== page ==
Ali vs. Marciano for Heavyweight Supremacy
Rocky Marciano vs. Muhammad Ali is one of the most talked about fantasy boxing matches of all-time. Its pits two of the best heavyweights ever against one another. Marciano, the blue collar workhorse, the Brockton Blockbuster, the undefeated champion, against the Greatest, Muhammad Ali, the first three-time heavyweight champion in history.
This fight wasn’t just talked about, there was actually a movie production made about Rocky Marciano vs. Muhammad Ali. Dubbed “The Superfight,” the two men participated in the filming of the movie by sparring and training.
The movie was then spliced together to match what a basic computer model had decided on for the outcome of the fight. The movie, which was filmed while Ali was absent from the sport after being stripped of his title, was released in January of 1970. Marciano won by 13th round knockout.
Of course, it takes much more than statistics and knockout percentages to determine who is going to win a boxing match. With both at the peak of their boxing powers, who would emerge the winner? The young phenom with the lightning speed, the big mouth and a keen sense of the big stage, or the punishing late starter, who burst onto the scene, knocked out all comers and left before tasting defeat?
Rocky Marciano vs. Muhammad Ali: Meet the Fighters
Rocky Marciano vs. Muhammad Ali: Breaking down the Styles
Marciano was a come-forward slugger if there ever was one. With 43 knockouts in 49 fights, all wins, Marciano proved time and time again that he always had the equalizer ready and waiting to be unleashed from his arsenal. He could set up his power beautifully and he had crushing power in his monster right hand. As he continued to develop throughout his career, he could also do damage with his left hook as well.
His power didn’t fall off either when his level of competition rose. In his last seven professional fights, all title bouts, he scored six stoppages. He could level the boom at anytime, either extinguishing his foe with a Blockbuster as early as the first round, as he did when he won the title from Jersey Joe Walcott in September 1952, or breaking down an opponent slowly but surely until the only thing left to do was succumb and collapse, as he did when he defended his newly won title via 13th round knockout against Walcott in May 1953.
Muhammad Ali deployed two distinct styles in his career, although each had myriad variations and wrinkles. In his first run to the title, as an undefeated, uber-talented kid, Ali relied on his physical gifts, and they were plentiful, to overwhelm opponents. With an 80″ reach and standing 6’3″, Ali could easily keep away from his opponent’s shots while landing his own. He also was more than willing to be aggressive as well, thanks to his innate instincts and timing, and his sensational speed of hand, foot and reflexes.
After his layoff, physical gifts diminishing more and more with each passing fight, Ali became much more adaptable. He could “Rope-A-Dope” you, a la George Foreman, he could go to war with you, a la Joe Frazier I and III, and he could shine your shoes and play keep away as well, a la Joe Frazier II.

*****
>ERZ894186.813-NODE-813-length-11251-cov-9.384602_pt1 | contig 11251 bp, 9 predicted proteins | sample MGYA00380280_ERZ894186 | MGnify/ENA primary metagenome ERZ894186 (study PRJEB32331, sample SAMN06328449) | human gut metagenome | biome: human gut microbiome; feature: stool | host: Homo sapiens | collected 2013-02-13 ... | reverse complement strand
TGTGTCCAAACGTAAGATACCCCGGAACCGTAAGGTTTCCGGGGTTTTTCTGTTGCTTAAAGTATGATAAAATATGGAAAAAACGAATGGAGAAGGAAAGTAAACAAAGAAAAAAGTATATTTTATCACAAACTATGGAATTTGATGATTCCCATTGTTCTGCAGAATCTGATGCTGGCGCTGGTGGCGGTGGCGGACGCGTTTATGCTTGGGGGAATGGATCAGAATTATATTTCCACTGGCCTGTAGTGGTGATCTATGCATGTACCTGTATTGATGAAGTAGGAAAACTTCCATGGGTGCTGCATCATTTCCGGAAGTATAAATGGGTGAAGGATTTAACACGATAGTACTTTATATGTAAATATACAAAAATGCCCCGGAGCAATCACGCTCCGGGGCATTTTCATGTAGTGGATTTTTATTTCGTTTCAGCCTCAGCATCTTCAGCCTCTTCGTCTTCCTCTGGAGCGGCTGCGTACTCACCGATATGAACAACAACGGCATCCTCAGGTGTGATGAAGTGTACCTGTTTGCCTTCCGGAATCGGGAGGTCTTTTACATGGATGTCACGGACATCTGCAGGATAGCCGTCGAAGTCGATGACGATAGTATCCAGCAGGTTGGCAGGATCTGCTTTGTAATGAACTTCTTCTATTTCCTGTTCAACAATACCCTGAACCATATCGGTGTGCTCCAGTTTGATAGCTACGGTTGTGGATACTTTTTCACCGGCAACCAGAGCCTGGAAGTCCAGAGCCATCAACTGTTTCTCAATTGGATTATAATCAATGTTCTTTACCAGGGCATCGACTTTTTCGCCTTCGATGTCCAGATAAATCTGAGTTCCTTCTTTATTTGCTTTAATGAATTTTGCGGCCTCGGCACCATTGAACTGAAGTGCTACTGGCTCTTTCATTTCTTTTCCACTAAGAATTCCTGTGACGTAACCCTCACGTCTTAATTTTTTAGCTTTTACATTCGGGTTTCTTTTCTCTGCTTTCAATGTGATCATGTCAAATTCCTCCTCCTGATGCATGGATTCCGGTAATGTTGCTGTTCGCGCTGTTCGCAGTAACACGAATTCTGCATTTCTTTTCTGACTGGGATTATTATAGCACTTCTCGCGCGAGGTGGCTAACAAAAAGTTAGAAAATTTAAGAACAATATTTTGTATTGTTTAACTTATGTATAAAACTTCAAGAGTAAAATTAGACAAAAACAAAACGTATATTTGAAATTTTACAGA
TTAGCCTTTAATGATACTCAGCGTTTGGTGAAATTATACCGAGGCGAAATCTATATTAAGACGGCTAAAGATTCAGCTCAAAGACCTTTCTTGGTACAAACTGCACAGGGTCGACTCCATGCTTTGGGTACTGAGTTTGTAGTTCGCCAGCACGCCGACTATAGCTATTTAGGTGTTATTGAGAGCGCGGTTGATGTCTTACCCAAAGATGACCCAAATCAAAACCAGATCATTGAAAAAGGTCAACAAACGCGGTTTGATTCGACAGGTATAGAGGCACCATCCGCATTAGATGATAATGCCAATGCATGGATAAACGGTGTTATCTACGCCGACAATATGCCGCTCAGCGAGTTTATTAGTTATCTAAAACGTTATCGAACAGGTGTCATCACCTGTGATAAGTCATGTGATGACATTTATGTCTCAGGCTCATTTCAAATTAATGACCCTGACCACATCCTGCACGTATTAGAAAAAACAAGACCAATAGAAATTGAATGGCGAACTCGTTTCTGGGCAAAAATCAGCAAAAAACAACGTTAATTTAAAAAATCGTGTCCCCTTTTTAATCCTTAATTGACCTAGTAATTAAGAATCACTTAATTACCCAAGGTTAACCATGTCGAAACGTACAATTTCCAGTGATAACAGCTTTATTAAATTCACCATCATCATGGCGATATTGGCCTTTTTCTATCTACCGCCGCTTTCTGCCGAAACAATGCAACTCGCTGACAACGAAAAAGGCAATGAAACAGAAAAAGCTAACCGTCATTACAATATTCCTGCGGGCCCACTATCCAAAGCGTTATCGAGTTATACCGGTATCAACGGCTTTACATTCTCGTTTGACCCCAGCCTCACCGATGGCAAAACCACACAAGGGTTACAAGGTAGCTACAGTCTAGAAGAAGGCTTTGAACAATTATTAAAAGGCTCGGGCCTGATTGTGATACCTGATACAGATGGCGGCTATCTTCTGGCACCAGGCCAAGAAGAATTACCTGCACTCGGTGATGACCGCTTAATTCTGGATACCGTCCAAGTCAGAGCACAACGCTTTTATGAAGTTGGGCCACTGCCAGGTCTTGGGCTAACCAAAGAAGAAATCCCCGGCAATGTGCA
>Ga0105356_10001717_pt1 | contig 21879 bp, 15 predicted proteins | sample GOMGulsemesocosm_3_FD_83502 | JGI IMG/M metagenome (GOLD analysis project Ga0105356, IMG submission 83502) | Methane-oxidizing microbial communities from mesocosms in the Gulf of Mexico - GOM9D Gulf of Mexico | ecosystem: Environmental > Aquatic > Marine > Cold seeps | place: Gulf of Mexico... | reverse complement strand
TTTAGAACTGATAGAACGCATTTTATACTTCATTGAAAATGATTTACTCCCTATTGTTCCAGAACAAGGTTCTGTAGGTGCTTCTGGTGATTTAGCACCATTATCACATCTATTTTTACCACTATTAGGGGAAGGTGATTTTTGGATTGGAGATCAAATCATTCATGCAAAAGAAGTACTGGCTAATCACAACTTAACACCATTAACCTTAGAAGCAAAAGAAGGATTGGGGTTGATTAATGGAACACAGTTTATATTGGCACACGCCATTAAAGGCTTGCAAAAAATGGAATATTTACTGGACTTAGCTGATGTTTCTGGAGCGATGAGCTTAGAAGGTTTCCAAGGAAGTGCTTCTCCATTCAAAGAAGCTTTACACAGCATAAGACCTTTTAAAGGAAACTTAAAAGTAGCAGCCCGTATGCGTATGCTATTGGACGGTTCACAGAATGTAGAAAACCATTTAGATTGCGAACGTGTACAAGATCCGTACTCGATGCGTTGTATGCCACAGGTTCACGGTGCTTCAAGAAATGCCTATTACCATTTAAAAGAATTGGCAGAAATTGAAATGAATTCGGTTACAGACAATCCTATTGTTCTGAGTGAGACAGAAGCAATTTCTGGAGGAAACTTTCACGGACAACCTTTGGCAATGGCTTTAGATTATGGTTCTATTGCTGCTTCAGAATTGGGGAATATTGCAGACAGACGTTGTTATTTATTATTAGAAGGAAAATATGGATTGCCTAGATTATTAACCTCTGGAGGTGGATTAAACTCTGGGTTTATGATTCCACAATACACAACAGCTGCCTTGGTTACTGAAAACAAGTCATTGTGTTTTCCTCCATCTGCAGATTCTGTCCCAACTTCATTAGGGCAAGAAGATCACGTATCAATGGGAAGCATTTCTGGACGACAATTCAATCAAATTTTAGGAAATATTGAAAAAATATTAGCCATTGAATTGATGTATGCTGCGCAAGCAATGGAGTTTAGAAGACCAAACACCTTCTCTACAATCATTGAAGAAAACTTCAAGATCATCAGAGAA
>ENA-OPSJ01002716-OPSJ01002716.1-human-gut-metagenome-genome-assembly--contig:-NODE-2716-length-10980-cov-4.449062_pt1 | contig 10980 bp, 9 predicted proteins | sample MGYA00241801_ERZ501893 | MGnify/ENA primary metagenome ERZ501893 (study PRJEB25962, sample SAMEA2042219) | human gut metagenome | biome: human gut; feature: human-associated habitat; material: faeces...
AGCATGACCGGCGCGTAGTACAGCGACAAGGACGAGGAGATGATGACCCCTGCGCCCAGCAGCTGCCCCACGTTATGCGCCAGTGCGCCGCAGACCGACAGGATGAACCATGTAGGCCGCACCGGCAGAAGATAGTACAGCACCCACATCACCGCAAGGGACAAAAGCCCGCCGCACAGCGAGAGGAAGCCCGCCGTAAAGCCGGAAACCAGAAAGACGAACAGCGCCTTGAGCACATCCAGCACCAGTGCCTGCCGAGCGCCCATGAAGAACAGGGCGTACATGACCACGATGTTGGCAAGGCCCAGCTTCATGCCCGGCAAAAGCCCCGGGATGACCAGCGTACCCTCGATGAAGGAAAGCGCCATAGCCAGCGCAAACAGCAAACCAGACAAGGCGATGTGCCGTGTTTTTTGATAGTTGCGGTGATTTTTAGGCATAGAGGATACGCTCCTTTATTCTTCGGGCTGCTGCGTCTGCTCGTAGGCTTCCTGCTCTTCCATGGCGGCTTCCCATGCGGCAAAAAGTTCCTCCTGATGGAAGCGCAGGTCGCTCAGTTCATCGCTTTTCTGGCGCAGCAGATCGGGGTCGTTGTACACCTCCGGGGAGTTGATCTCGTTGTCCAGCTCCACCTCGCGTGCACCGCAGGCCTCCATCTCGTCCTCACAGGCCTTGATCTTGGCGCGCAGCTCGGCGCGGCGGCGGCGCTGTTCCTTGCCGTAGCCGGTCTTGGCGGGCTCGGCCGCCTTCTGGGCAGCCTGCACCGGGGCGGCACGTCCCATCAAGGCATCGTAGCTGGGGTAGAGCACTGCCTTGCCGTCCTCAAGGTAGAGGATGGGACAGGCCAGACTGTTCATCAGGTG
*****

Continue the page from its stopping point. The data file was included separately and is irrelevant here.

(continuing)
Marciano clearly held more power between the two fighters. Ali would bring his physical size and speed into the ring with him, and both men had granite chins.
More About Muhammad Ali
Rocky Marciano vs. Muhammad Ali Fight Prediction
Rocky Marciano vs. Muhammad Ali, as much a tale of contrasting styles as anything else, is also a tale of different eras. Marciano reigned over a heavyweight scene in which he was a muscular brute at 5’10”, weighing in at between 185 and 190 lbs. His main contemporaries and rivals had shined largely as light heavyweights, including Ezzard Charles and Archie Moore.
Ali, at 6’3″ and with over a foot of reach on Maricano, was 210 lbs of lean, sinewy muscle. He faced plenty of big bruisers in his time at the top of the heavyweight scene. But the bruisers he faced were largely bigger, and badder. George Foreman was over 6’3″ with an 82″ reach, weighing in at a frightening, cut 225 lbs in his prime. His idol and tutor, Sonny Liston, was 6’1″ with an 84″ reach, weighing around 215 lbs.
Unlike Foreman and Liston, Marciano simply wasn’t a massive man. Unlike Ali-rival Frazier, he didn’t come forward in a blur of bobbing and weaving, slipping shots and always moving. Unlike the 6’2″, 220 lbs Ken Norton, he didn’t have a piston jab, or an awkwardly effective defensive posture. He came in with a crouch to wing punches and bash your head in. Effective enough as it was, it wouldn’t be enough for a fighter with Ali’s speed, size and skills.
Rocky Marciano vs. Muhammad Ali would be bull vs. matador, only this matador had his own set of horns as well. Marciano would perpetually be walking forward into a stiff left jab landing in the middle of his face, perpetually launching left hooks at the empty space that Ali had been in a few seconds prior.
Would Ali be able to maintain his focus for all 15 rounds? Even a short period of gloating, showboating or lollygagging could end with him getting pummeled against the ropes, or worse, staring up at the ceiling and seeing stars. Against a fighter with The Rock’s power, he would have the edge he needed all night, and would stay mindful of his P’s and Q’s.
Meanwhile, those jabs and the vicious right crosses that followed them would eventually take their toll. There was no taking the heart away from Marciano, no wearing him out. But with eyes beginning to swell, and then bleed, a cut across the bridge of his nose pouring blood down his nose and into his mouth, his vision and effectiveness would continue to decline throughout the affair. The referee, against the desires of Marciano and his corner, waves off the fight due to the cuts in the 10th round.
Rocky Marciano vs. Muhammad Ali Fight Result: Ali Wins by 10th round TKO due to cuts